In academic research, researchers are meant to share information in an open manner in order to foster a more scholarly environment. Open science promotes collaborations and enables analyses to be taken to the next level in order to further scrutinize the data. However, access to such information is often limited. The problem is that most academic literature is blocked by paywalls that many people cannot overcome because of the prohibitive costs of academic journals. Ultimately, these paywalls restrict researchers from getting full access to research information.
When researchers are unable to access information, learning is obstructed, innovation slows and scientific progress is hampered from reaching its full potential. Researchers know that making their work open is important, but this is not something that they freely do. Openly sharing their work is not second nature because many researchers are lead to believe, through their training, that if they are open with their work they will not be successful. This thought process is now being recognized as outdated and there is a new era of thought that everything in academia should be open, including open access to literature, open educational resources, open data, and open science. However, the practice of open science is not widespread at this time and some researchers wonder how such a change would affect their career.
Addressing Concerns Regarding Open Science
Recently, a group of researchers from various universities and organizations in the U.S. addressed the concerns that are raised when open science is discussed and suggest that the benefits of open practices outweigh the potential costs. These authors took a researcher-centric approach and outlined the benefits of open research practices. They suggest that open practices give researchers the opportunity for more citations, media attention, potential collaborators, job opportunities, and funding opportunities. In addition, they also discussed the common myths about open research and offered advice on how to practice open science within the existing framework of academic evaluations and incentives. Here we provide the highlights of this discussion.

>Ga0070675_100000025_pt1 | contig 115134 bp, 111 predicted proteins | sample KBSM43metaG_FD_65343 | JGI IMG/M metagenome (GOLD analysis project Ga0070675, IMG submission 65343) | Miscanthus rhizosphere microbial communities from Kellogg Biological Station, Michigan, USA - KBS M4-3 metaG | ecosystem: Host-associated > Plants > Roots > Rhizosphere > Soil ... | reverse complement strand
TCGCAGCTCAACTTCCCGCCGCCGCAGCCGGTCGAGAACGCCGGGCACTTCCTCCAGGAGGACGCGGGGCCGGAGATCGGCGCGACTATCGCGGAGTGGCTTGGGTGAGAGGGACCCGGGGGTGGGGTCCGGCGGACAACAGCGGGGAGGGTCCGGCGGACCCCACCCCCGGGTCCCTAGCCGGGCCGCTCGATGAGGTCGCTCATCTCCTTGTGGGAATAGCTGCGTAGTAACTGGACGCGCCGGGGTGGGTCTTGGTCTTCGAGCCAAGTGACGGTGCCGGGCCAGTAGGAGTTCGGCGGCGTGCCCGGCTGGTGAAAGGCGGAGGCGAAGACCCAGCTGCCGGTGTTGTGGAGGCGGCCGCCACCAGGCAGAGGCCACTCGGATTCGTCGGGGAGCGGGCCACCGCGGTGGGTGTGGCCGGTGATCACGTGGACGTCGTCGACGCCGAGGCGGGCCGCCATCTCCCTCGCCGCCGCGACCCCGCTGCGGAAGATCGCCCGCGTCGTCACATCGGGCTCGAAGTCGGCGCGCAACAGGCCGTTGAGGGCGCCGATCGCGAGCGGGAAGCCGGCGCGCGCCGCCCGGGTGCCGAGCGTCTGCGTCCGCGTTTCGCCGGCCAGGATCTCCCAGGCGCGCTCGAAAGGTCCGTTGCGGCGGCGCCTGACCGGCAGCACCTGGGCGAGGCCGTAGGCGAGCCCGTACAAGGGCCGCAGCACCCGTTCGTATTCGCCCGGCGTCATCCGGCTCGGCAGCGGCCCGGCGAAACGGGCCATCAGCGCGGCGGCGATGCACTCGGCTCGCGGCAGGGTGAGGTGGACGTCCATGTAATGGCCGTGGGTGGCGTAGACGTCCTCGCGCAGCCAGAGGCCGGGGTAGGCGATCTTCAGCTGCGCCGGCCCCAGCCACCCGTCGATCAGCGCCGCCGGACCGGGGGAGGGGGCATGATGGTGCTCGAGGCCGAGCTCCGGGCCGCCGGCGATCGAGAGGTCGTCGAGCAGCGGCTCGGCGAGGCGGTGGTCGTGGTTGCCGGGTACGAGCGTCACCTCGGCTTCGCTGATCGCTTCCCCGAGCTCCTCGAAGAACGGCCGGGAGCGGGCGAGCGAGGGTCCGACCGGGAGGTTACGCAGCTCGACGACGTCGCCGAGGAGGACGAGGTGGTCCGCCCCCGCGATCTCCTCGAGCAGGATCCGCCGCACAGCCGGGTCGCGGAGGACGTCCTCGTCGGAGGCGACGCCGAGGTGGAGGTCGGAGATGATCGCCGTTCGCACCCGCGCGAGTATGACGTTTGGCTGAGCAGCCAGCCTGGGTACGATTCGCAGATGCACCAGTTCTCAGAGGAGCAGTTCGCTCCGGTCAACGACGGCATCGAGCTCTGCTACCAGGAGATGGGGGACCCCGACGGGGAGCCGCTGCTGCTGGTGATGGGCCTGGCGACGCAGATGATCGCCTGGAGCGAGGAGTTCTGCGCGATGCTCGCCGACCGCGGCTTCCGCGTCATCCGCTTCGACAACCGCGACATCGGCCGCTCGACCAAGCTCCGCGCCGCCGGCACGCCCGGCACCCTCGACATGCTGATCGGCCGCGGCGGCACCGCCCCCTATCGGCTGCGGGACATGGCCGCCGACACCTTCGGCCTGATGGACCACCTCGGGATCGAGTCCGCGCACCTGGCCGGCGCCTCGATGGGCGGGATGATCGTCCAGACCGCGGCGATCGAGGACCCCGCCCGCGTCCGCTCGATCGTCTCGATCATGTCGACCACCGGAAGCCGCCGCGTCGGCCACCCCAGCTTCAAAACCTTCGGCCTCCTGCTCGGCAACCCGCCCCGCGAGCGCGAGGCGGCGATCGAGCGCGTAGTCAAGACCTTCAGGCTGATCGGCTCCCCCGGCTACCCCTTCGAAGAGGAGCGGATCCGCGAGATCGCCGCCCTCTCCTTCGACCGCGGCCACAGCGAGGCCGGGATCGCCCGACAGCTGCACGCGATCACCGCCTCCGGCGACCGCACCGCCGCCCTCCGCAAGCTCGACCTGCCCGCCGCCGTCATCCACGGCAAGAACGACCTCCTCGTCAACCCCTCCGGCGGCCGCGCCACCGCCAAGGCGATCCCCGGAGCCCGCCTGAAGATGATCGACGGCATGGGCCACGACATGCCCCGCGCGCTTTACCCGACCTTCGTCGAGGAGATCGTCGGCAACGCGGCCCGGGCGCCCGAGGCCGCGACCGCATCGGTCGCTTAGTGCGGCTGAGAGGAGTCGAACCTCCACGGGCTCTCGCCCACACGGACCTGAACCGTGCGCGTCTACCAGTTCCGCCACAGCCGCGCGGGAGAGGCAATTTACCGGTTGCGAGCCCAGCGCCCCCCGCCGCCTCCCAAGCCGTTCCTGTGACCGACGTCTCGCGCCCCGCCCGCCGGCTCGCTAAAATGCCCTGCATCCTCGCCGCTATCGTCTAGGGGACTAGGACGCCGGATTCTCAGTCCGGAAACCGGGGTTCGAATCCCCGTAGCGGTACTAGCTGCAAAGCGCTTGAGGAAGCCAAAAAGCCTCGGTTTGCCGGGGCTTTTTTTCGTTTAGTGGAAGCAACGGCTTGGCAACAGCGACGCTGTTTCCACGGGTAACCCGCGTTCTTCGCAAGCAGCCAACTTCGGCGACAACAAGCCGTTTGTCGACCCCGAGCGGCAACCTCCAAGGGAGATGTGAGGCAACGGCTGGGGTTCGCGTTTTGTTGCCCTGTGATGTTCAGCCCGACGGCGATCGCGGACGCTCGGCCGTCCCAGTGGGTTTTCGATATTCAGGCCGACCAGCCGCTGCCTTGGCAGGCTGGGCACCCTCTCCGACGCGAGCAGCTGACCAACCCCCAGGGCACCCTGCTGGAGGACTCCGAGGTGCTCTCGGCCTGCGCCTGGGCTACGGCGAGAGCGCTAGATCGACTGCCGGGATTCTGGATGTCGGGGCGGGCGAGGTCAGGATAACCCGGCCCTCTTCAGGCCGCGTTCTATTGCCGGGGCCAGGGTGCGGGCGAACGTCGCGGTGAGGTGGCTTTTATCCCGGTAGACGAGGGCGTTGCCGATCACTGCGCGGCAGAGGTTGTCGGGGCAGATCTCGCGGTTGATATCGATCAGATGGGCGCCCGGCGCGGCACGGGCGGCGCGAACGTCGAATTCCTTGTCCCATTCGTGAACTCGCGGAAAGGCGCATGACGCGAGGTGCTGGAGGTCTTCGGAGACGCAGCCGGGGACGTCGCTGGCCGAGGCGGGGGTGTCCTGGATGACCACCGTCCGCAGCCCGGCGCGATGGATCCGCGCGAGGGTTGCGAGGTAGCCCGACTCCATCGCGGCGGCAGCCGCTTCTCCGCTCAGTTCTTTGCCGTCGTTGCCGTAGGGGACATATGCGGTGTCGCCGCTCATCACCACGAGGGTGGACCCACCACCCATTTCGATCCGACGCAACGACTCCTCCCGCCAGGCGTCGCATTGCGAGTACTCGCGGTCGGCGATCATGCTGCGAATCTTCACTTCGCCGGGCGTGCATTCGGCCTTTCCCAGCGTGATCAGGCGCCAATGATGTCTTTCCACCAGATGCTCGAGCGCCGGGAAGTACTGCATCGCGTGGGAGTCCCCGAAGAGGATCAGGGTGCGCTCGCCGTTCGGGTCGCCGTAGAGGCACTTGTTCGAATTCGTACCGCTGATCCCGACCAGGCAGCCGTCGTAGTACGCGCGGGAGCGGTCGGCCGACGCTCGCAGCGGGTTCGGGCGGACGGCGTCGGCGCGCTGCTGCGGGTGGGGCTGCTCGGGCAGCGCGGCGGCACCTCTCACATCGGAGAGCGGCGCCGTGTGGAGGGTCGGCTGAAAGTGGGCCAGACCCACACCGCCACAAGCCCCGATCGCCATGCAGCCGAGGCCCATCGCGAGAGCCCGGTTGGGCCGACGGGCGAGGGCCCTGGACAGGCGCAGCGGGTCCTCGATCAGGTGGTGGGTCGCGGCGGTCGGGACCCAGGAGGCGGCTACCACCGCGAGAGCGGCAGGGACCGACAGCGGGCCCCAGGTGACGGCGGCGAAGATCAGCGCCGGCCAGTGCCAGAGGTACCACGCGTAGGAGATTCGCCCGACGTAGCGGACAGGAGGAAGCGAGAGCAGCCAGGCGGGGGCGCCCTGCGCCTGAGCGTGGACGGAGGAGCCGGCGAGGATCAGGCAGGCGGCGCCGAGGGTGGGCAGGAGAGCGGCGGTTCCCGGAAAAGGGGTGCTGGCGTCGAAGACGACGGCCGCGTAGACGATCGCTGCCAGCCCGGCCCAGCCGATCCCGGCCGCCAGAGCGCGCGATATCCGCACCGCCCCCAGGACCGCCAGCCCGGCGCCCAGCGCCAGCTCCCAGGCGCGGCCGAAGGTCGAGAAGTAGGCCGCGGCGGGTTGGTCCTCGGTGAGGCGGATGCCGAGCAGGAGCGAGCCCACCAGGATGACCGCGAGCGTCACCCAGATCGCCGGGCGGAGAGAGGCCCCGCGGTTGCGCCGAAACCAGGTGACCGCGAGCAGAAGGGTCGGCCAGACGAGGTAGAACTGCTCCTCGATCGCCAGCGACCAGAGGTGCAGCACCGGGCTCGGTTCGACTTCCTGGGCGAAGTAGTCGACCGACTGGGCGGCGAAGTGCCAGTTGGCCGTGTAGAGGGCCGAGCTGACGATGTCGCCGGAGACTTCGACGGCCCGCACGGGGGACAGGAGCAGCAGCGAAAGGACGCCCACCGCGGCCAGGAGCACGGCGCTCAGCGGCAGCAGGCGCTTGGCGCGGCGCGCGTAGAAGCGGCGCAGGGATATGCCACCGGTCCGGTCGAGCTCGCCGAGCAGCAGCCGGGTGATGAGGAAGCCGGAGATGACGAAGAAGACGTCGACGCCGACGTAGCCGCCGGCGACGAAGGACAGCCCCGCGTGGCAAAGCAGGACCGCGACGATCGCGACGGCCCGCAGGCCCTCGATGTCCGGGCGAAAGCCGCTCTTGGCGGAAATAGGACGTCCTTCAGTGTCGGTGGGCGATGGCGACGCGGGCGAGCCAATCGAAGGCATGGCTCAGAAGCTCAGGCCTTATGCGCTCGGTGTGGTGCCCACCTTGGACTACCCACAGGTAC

Open Science Publishing Benefits
Publishing in open access journals is associated with more citations causing other authors to cite more papers because they do not have to pay to read them. In addition, open publications get more media coverage. Sharing articles on social media and mainstream media outlets helps researchers get noticed, and this can only be done with open publications. Contrary to what some might believe, the peer review process for open access publications is quite rigorous and is now becoming transparent such that the review is published along with the paper, enabling the reader to really see what went into getting the paper published.
Open Science Funding Benefits
In academia, funding is essential to career success and development. Recently, open research awards have been created by several funding agencies. In fact, funding agencies are actually mandating open sharing of research. Thus, researchers who are already practicing open science are at an advantage.